How Boeing Was Founded

All great stories have a beginning. Companies, in particular, have a very clear, at least formal, commencement. One hundred and five years ago, as aviation was transitioning from potential to reality, William E. Boeing put ink to paper and incorporated Pacific Aero Products. This is the origin story of the Boeing Company.

Rossiya Airlines' Boeing 747-400 EI-XLJ lands in Vladivostok
The Boeing 747 was a far cry from the Boeing Model 1 built in a hangar by Lake Union in Seattle. Photo: Getty Images

Thirteen years after the first crewed flight

On July 15th, 1916, in Seattle, Washington, the first step was taken towards what was to one century later form one half of the world’s duopoly of aircraft manufacturers. Thirteen years earlier, the Wright brothers had successfully completed the first crewed flight in North Carolina.

Six years before its founding, in 1910, a 29-year-old timber merchant named William Edward Boeing had visited the first Los Angeles International Air Meet and become passionate about aviation and its potential. In 1915, at another air show, Mr Boeing took his very first plane ride on board a Curtiss seaplane. Later that year, he built a hangar next to Lake Union in Seattle.

Stay informed: Sign up for our daily and weekly aviation news digests

Bluebell and Mallard first international sales

Shortly thereafter, together with US Navy officer and engineer Conrad Westervelt, he designed a single-engine biplane called the Boeing Model 1. This was also known as the ‘B & W Seaplane’ from the initials of its creators. Boeing himself took the first plane, named Bluebell, on its maiden flight on June 15th, 1917. It was sold to New Zealand one year later, along with Mallard, the second of its kind.

B&W seaplane
A replica of Boeing’s first plane hangs at the Seattle Museum of Flight. Photo: KudzuVine via Wikimedia Commons

The first military contracts

At first, Mr Boeing named his endeavor the Pacific Aero Products Company and incorporated it for $100,000. He then bought 998 of the 1,000 stocks issued at its incorporation. However, the name did not last long, and the company changed it to Boeing Airplane Company one year into its existence.

In July 1917, a few months after the US had entered World War I, the navy ordered 50 of the Boeing model C airplane. All were built and delivered by November the following year. The company hired engineers, among them Clairmont L. Egtvedt and Philip G. Johnson, recent graduates who would both go on to become presidents of the company.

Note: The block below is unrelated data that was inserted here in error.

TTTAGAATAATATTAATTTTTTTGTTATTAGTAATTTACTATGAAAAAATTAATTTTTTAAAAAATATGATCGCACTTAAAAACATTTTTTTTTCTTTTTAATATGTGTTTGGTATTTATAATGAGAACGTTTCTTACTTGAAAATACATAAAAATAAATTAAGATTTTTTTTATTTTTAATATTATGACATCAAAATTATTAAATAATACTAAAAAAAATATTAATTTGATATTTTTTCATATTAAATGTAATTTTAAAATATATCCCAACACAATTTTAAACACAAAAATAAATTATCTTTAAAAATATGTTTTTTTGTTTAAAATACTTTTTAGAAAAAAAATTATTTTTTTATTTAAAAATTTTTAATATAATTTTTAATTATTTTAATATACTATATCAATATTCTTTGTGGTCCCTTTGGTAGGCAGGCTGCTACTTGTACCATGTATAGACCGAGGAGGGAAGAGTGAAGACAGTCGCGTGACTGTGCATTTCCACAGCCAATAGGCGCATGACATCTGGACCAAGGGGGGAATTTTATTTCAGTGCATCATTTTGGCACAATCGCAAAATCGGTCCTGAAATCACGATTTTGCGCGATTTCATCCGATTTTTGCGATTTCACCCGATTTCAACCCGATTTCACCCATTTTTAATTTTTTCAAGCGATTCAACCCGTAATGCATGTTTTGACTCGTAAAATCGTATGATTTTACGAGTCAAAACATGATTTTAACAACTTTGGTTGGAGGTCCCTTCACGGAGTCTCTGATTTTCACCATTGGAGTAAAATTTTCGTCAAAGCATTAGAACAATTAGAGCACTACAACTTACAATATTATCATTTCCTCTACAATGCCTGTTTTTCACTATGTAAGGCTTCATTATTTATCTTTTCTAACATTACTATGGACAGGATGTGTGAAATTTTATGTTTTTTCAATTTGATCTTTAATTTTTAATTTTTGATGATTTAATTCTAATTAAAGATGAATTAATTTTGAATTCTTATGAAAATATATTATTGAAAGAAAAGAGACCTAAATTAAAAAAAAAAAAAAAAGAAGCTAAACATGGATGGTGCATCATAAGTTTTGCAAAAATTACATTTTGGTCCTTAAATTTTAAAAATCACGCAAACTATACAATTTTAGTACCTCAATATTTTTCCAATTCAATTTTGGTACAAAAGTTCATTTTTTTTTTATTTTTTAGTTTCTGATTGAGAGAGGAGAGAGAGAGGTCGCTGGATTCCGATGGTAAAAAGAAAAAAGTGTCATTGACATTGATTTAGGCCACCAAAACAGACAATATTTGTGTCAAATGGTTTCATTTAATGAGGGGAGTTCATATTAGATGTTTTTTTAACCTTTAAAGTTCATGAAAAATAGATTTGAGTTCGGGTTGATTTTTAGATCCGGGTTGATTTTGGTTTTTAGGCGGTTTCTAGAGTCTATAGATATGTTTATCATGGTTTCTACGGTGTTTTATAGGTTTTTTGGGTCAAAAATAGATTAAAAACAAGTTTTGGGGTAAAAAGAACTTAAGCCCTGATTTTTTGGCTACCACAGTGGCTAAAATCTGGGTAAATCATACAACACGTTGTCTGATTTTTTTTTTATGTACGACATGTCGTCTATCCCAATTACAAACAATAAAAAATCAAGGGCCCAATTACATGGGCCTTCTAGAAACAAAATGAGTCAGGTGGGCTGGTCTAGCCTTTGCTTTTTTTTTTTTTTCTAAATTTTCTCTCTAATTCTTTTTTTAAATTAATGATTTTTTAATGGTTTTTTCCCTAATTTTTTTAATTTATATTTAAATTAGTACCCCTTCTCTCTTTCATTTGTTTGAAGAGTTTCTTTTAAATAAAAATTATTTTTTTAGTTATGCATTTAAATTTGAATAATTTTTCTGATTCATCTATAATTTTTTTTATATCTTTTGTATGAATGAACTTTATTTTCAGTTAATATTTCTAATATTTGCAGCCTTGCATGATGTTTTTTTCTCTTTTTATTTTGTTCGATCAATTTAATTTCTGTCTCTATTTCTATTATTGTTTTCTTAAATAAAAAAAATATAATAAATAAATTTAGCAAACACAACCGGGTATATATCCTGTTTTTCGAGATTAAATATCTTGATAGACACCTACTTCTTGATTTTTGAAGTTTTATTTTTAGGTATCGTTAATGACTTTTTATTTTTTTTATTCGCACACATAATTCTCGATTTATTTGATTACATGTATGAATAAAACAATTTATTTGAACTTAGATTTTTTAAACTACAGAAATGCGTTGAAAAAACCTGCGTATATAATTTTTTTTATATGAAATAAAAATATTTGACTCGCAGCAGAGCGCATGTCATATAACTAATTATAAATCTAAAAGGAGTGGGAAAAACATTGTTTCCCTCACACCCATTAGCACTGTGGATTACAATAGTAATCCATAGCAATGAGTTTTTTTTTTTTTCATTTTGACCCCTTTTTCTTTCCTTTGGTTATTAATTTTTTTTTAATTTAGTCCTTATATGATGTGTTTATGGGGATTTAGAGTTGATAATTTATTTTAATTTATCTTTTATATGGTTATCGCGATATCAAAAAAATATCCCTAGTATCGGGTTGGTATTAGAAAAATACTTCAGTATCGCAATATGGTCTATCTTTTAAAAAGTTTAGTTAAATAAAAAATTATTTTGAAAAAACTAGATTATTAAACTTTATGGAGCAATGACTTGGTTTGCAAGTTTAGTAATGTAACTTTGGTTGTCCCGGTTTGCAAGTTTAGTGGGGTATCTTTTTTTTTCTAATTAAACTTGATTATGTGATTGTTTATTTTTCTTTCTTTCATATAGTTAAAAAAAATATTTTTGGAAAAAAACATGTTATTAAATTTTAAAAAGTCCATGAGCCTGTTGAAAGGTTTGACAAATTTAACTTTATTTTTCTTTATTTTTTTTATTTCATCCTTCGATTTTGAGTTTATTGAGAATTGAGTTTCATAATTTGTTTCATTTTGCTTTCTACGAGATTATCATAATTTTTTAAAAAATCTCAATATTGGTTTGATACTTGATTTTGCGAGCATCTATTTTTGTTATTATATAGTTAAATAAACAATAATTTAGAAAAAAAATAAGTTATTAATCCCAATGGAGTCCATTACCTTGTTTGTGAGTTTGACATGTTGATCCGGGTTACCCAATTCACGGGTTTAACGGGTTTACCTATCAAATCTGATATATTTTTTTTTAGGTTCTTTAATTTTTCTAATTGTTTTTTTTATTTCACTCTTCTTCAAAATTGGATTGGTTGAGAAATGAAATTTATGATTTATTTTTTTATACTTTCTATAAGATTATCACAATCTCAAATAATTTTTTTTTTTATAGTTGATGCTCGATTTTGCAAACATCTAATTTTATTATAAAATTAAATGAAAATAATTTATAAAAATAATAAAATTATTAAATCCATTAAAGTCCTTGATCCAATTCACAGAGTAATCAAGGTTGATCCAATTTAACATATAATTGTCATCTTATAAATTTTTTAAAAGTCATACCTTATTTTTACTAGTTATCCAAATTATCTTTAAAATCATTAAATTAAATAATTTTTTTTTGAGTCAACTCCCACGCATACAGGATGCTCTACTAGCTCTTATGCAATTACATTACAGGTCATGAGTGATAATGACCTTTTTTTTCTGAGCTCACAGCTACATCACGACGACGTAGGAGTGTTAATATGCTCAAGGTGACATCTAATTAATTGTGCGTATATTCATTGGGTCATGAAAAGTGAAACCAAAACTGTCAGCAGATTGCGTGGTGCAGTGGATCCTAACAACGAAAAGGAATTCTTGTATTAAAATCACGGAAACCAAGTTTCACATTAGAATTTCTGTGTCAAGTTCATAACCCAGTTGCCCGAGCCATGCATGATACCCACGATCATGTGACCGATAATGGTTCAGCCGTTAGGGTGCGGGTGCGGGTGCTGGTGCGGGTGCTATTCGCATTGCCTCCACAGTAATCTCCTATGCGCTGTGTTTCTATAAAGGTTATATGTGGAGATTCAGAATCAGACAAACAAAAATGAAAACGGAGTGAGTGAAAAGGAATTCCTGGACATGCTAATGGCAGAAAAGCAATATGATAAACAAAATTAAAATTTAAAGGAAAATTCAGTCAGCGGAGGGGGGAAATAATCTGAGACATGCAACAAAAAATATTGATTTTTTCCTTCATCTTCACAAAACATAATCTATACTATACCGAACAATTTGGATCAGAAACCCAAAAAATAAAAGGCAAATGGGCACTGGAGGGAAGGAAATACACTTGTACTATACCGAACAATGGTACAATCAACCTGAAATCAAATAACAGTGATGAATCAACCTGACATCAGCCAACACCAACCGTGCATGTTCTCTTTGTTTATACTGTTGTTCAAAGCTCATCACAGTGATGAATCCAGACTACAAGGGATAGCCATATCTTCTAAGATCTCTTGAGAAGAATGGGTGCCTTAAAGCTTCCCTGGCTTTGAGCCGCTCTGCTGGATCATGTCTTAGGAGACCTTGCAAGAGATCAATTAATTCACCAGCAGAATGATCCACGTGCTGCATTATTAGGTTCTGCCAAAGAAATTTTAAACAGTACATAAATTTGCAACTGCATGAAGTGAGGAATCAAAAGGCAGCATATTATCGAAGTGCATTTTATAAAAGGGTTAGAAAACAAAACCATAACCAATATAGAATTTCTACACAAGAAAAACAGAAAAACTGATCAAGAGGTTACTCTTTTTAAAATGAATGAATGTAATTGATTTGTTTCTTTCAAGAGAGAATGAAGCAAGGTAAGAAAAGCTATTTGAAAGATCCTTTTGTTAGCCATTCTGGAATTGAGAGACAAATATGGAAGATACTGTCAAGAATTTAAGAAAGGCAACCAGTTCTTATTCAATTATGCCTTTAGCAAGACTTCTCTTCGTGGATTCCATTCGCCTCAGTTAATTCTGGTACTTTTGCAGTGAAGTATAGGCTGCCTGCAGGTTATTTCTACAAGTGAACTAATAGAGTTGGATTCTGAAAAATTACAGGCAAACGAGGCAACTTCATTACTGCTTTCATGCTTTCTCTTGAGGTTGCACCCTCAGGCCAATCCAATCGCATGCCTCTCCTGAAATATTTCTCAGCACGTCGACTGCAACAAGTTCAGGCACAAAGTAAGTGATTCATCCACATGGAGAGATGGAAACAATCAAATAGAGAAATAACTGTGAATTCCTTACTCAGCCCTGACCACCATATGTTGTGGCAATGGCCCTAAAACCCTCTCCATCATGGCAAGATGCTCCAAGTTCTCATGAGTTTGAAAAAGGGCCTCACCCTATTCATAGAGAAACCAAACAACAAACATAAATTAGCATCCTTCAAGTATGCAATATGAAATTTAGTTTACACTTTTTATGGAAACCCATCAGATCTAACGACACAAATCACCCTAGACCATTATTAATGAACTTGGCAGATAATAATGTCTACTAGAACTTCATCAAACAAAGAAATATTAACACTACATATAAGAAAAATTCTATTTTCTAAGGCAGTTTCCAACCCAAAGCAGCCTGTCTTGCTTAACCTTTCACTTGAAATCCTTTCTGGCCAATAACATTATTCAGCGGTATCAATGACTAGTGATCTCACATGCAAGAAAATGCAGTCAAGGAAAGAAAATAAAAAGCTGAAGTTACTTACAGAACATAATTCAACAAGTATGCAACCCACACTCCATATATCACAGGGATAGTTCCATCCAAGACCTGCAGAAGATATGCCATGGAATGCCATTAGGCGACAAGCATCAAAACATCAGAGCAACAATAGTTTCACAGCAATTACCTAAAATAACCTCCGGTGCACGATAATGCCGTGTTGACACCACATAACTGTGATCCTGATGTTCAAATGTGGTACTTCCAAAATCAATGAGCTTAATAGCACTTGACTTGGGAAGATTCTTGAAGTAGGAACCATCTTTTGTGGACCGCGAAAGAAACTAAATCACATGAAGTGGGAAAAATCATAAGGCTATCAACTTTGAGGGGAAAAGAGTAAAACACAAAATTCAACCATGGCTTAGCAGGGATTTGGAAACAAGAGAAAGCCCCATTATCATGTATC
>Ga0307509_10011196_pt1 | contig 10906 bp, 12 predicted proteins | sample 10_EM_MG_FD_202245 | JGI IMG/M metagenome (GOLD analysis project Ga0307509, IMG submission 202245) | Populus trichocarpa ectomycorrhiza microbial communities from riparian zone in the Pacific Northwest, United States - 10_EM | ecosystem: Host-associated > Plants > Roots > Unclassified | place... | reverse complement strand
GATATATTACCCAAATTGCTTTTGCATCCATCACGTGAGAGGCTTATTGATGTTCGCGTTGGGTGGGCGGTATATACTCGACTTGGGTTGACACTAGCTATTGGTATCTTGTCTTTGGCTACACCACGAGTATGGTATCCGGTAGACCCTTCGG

Another major military contract followed for 50 of the HS-2L, a patrol flying boat designed by Curtiss. However, this was cut in half when World War I came to an end in November 1918. The civilian need for aircraft was filled by idle military planes, and so Boeing began making furniture and ‘sea sled’ boats to stay afloat.

Boeing Model C
The Boeing Model C plane was the company’s first production aircraft. Photo: Boeing

BB-1 second international alumni

The first Boeing-designed commercial aircraft, the Boeing Model 6-B1, took its first flight on December 27th, 1919. It was followed by the BB-1 seaplane in January the following year. The BB-1 was sold to Canada, marking the company’s second international deal.

In parallel to events in Seattle, the other parts of what was to become the behemoth planemaker as we know it were taking shape. In 1921, the first aircraft wholly designed and built by the Davis Douglas Company named the Cloudster took to the skies for the first time in California.

Meanwhile, James Smith McDonnell formed J.S. McDonnell & Associates in Milwaukee in 1926. While his ideas of producing personal aircraft for family use came to naught due to the Great Depression, in 1938, he left manufacturer Glenn L Martin to set up the McDonnell Aircraft Corporation in Missouri. It did very well as a result of WWII.

The two companies merged in April 1967 to form McDonnell Douglas. It wasn’t until 1996 that Boeing acquired its long-time rival, turning two of the major players in aviation into one giant entity. However, that is a story for another time.

64 Shares: